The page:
I have been searching for the mother lode of morel mushrooms for more than 40 years. So far, I have been unsuccessful.
Every spring I traipse through dense, deciduous forests and valleys of fiddle head ferns, bent low as I walk, squinting almost painfully through bi-focals as I seek the elusive creatures - conical fungi, colored like dead leaves with their gentle ridges curving upward, hiding in the hubris of leftover winter, also known as spring.
"They'll run away from you," I remember my father saying long ago, while we walked through the woods, hunting morels at dusk, the dying sky casting strange shadows, even in the waning light.
"You get one in your sight, take your eye off it for a split second and then bam! It's gone."
Dad loved morels. He claimed this particular wild mushroom, more than any other organic food, encompassed "the taste of the woods." A small bite of a morel held every sensational nuance a forest had to give, as far as he was concerned - from the musky smell of moss and leaves, to the flavors of morning dew and a rainy spring breeze.
Of course, Dad preferred the "taste of the woods" thoroughly washed, cleansed of bugs and fried in butter.
Folks who know where the morels are will never tell. Their secret sanctuaries are as sacred as that special fishing hole harboring 10-pound walleyes. Evidence has it that I am not the person in the know. So far this season, I have found two pop cans, a rusty tobacco tin and a pretty cool rock.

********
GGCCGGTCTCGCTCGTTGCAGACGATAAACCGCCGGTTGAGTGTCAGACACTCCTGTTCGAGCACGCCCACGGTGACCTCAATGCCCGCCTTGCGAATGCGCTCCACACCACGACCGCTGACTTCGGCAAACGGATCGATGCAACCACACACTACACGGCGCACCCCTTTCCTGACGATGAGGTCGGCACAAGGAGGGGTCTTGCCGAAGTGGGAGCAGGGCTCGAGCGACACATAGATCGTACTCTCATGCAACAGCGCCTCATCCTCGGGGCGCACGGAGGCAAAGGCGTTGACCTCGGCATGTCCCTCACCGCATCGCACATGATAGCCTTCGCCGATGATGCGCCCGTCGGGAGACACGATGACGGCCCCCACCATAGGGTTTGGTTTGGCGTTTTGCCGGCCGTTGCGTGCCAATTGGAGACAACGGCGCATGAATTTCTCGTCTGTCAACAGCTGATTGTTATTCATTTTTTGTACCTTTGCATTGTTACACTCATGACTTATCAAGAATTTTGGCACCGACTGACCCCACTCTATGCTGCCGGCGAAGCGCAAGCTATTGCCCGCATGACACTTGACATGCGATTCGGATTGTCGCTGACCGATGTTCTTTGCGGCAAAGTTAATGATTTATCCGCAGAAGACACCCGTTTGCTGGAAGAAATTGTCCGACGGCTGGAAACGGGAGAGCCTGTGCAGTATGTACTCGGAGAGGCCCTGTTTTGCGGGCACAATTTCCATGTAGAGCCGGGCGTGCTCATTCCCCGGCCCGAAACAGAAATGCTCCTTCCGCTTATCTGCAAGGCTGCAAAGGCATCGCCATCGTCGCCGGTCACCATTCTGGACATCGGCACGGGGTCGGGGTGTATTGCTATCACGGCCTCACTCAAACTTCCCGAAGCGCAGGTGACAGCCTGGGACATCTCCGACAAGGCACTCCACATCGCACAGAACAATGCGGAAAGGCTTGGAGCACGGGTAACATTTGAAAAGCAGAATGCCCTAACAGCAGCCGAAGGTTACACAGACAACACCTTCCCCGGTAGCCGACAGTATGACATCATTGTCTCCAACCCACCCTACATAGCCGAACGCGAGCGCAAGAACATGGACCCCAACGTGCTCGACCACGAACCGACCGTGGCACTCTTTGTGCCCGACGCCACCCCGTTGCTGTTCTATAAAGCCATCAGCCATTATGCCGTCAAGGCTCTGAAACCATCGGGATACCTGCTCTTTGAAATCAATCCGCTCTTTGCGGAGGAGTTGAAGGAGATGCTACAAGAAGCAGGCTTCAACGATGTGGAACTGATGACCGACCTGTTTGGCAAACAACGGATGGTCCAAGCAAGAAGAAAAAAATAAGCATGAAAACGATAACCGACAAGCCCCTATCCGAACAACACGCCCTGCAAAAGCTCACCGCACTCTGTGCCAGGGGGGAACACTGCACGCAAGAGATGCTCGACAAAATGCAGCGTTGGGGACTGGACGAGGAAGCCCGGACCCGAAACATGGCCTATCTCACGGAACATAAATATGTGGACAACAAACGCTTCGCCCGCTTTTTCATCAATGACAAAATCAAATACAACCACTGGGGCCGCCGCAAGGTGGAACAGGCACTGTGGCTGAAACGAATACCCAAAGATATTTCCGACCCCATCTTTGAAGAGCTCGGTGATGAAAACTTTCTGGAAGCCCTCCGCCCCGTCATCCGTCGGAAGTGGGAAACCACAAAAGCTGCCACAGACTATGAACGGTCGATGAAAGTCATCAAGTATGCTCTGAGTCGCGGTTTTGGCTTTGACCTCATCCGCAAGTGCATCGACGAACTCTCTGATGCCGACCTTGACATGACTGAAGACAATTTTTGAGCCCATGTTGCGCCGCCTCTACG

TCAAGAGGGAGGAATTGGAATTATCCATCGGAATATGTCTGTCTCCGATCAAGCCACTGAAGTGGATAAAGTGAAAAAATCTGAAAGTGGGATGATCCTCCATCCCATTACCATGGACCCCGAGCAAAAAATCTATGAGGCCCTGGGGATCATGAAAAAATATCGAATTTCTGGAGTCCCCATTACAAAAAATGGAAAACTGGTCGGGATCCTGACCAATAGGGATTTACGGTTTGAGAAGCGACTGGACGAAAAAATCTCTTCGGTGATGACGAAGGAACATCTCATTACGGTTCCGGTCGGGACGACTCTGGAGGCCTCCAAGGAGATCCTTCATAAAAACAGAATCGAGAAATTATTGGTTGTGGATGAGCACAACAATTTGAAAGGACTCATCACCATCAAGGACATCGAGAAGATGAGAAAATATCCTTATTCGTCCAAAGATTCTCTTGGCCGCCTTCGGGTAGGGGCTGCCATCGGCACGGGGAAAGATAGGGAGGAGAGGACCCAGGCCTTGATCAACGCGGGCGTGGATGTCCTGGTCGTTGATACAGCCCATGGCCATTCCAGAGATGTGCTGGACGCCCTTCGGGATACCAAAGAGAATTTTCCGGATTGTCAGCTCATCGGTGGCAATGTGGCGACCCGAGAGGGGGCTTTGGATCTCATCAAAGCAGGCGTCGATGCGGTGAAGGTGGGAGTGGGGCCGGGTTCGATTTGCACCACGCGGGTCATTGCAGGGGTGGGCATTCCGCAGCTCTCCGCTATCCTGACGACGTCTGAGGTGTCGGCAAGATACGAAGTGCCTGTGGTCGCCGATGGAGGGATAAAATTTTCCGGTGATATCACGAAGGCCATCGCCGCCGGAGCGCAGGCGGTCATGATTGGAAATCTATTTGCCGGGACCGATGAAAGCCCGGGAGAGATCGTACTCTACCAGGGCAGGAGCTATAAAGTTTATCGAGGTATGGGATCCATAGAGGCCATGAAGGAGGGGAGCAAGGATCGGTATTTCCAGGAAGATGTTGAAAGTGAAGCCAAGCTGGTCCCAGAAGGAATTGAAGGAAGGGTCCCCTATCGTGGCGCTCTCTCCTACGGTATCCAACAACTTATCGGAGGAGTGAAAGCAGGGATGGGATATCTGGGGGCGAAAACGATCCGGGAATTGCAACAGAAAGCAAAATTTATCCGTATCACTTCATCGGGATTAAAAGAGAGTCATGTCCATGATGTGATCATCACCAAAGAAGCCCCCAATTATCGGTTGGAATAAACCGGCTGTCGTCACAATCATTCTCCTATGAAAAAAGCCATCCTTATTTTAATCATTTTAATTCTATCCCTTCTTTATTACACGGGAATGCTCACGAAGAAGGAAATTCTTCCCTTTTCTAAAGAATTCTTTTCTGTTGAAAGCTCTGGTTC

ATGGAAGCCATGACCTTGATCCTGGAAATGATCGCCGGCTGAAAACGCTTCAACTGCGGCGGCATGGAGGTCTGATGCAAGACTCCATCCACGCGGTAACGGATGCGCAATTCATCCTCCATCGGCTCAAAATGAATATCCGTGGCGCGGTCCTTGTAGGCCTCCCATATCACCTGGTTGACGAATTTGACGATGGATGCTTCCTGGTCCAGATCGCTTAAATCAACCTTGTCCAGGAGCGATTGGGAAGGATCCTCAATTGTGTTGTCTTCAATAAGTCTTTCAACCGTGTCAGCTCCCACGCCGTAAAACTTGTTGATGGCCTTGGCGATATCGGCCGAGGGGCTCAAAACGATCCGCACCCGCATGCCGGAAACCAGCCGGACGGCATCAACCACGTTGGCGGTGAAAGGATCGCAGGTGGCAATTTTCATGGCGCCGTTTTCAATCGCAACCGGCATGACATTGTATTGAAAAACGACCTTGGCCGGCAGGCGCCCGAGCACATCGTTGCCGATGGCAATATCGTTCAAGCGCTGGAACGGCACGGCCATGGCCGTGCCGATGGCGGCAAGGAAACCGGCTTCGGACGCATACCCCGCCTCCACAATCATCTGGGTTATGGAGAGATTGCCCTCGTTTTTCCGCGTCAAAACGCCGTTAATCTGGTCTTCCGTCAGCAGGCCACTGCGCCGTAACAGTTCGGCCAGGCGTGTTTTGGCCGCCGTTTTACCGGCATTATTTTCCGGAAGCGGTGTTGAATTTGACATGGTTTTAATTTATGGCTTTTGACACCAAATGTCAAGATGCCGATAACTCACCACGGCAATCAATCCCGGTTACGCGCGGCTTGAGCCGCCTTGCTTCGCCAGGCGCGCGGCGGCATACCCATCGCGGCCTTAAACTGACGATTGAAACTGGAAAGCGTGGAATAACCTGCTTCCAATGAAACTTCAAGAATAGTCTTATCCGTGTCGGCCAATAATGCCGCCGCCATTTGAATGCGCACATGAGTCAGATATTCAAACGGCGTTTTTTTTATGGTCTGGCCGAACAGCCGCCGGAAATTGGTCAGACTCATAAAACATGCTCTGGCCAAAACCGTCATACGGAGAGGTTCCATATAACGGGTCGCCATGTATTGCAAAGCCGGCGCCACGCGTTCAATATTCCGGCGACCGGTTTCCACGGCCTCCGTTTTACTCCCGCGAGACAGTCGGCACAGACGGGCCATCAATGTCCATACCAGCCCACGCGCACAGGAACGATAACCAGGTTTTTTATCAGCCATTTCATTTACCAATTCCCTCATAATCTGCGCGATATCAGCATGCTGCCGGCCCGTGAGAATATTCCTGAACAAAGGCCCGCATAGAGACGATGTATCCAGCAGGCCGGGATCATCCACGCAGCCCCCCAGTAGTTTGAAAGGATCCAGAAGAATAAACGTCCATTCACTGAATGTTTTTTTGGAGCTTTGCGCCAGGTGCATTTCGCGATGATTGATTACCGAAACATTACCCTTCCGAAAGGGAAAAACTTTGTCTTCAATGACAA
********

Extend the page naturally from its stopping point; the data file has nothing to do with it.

Since it is my task to offer recipes in this space, I will do so. But I must say, Dad was right about one thing - the best way to prepare wild mushrooms is to simply saut them in butter. For those who like things a little more complicated, I offer the following.Roassted Asparagus and Wild Mushroom Fricassee
1 pound medium asparagus spears, tough ends trimmed
2 teaspoons olive oil
3 tablespoons butter
1 large shallot, minced
12 ounces wild mushrooms, sliced
1/2 cup dry white wine
1 tablespoon minced fresh parsley
1 teaspoon minced fresh tarragon
Meanwhile, melt butter in large skillet over medium-high heat. Add shallot and saut 1 minute. Add mushrooms and saut until beginning to brown, about 5 minutes. Cover and cook until mushrooms are tender, about 3 minutes. Add wine and cook uncovered until wine is absorbed, about 2 minutes. Stir in parsley and tarragon and season to taste with salt and pepper.
Divide asparagus among four plates and top with mushrooms.
Potato and Wild Mushroom Gratin
5 ounces crumbled blue cheese
2 1/2 cup whipping cream
1 teaspoon salt
1/2 teaspoon pepper
1 1/2 tablespoons butter
1 pound fresh wild mushrooms (such as morel, crimini, shitake or portabella)
3/4 teaspoon dried thyme
3/4 teaspoon dried rosemary
2 pounds Yukon Gold potatoes, peeled and thinly sliced into rounds
Melt butter in a heavy, large pot over medium-high heat. Add mushrooms and herbs and saut until tender and the liquid cooks away, about 8 minutes.
Arrange half of the potatoes on bottom of prepared dish. Spoon 3/4 cups cheese sauce evenly over. Top with mushroom mixture, 3/4 c. cheese sauce, then remaining potatoes. Top with remaining cheese sauce and cover with foil.
Bake 30 minutes. Uncover and bake until potatoes are tender, top is golden brown and sauce is thickened, about an additional 30 minutes. Let stand 10 minutes. Serves 6-8.
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